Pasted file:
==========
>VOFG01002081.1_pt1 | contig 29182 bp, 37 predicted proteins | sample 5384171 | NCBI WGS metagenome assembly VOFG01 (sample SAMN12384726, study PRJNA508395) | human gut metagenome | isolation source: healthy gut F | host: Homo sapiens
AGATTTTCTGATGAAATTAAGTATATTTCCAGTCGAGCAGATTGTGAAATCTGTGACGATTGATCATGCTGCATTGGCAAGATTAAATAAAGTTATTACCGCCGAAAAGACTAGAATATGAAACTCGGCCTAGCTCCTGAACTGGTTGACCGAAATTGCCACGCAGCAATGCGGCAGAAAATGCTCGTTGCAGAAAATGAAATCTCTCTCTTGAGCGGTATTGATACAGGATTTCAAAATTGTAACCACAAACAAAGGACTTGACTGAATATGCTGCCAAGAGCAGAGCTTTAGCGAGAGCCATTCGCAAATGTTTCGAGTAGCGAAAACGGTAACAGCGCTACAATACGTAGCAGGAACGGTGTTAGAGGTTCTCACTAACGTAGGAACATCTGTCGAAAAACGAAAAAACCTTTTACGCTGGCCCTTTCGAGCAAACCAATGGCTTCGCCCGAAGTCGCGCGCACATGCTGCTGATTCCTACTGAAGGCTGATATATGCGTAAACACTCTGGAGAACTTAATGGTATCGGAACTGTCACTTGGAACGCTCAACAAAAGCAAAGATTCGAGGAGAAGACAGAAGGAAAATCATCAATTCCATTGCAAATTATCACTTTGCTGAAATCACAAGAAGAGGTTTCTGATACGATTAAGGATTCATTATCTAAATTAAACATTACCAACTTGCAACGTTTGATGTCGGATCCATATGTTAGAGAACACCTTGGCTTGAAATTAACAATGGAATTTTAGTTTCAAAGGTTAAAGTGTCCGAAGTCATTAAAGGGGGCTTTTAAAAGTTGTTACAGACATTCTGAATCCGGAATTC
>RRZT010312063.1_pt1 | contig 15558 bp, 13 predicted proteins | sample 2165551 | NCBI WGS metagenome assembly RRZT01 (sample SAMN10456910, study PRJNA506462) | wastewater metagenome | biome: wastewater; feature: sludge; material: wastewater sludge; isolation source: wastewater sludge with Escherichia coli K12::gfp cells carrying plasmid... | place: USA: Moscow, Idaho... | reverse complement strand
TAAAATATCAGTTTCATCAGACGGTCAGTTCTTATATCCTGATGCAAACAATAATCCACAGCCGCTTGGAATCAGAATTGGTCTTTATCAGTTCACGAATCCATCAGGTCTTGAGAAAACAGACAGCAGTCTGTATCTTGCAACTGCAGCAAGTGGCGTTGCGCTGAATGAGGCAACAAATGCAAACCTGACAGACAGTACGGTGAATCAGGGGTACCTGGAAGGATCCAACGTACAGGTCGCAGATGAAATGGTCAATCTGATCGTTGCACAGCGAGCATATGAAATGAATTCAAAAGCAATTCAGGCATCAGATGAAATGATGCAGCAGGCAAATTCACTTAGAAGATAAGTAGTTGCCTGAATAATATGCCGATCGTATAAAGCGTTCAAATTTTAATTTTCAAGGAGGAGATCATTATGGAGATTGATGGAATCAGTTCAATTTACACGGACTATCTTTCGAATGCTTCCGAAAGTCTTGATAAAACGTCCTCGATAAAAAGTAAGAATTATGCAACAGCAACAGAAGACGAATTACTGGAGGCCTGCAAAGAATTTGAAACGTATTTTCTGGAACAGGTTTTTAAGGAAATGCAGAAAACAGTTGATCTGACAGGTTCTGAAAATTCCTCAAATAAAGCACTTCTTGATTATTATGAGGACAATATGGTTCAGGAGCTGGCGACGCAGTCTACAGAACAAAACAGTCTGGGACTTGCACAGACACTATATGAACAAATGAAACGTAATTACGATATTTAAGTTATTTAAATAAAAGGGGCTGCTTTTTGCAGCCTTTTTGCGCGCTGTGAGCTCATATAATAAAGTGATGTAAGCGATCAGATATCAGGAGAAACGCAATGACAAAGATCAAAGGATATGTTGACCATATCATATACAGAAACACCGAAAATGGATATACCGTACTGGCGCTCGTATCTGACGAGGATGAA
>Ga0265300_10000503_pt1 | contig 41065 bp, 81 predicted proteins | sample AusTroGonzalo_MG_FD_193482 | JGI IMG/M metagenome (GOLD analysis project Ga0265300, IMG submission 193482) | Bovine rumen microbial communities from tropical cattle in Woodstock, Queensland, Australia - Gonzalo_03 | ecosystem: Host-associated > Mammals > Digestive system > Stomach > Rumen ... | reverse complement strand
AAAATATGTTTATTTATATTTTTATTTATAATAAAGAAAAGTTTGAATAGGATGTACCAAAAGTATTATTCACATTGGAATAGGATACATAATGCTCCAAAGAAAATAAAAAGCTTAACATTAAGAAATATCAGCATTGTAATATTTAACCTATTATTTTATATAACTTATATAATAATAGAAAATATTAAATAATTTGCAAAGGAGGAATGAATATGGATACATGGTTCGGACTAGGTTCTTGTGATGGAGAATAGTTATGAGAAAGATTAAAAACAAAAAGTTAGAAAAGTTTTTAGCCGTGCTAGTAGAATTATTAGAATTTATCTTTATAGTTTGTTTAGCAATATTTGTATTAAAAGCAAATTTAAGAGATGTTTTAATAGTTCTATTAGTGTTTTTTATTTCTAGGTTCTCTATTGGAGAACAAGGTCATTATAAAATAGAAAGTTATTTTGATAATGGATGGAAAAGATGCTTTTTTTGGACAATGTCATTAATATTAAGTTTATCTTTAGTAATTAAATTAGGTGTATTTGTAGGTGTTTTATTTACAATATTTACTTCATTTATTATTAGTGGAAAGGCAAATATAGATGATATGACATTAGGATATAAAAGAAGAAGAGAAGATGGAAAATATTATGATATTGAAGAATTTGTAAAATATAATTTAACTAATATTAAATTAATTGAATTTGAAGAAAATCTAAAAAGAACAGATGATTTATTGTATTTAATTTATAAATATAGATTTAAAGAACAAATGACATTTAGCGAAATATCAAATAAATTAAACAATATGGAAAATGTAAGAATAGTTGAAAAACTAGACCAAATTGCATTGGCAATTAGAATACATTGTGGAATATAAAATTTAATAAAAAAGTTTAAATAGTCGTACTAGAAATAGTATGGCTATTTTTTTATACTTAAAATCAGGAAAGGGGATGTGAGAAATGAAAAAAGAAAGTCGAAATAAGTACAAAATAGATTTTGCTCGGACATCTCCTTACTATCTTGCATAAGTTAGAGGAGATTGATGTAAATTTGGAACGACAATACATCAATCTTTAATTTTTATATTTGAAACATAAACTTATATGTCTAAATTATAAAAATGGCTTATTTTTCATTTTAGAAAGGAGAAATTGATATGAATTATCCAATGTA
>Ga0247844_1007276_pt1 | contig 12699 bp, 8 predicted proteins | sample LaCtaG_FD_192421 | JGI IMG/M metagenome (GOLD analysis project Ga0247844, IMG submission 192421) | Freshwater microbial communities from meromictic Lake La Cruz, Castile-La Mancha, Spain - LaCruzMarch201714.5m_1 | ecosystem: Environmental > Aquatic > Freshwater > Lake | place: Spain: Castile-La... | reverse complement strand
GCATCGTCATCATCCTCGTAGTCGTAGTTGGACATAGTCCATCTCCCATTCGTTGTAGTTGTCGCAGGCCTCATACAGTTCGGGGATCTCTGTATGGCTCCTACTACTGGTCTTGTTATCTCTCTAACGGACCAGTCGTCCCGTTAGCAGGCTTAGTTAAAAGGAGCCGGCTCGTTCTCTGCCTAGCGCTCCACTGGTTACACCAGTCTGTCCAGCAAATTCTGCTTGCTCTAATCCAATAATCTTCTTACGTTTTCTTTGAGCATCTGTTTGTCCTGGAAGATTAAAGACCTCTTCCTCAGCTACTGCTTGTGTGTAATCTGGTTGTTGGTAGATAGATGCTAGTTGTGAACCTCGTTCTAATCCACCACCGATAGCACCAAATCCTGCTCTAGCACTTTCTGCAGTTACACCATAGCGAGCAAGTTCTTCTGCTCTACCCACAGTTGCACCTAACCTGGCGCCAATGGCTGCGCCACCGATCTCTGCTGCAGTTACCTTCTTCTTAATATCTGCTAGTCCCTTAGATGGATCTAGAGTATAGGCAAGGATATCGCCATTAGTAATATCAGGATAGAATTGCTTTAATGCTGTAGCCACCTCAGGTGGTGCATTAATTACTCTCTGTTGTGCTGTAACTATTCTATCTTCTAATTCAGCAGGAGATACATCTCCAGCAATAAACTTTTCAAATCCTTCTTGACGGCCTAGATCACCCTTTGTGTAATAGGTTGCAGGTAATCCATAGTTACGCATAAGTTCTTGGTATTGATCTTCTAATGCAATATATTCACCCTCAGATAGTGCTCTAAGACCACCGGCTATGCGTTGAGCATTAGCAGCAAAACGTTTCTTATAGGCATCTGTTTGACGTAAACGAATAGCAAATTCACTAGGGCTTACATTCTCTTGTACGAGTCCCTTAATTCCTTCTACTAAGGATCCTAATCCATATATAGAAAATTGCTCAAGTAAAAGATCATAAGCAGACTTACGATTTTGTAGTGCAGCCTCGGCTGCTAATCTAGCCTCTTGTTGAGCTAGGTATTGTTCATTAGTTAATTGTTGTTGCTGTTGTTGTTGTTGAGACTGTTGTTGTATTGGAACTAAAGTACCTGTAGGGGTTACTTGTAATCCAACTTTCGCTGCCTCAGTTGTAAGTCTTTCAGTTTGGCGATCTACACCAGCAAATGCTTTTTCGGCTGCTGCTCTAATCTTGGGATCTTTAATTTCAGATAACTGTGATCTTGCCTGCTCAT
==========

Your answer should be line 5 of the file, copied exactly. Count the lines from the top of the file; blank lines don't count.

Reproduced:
>Ga0265300_10000503_pt1 | contig 41065 bp, 81 predicted proteins | sample AusTroGonzalo_MG_FD_193482 | JGI IMG/M metagenome (GOLD analysis project Ga0265300, IMG submission 193482) | Bovine rumen microbial communities from tropical cattle in Woodstock, Queensland, Australia - Gonzalo_03 | ecosystem: Host-associated > Mammals > Digestive system > Stomach > Rumen ... | reverse complement strand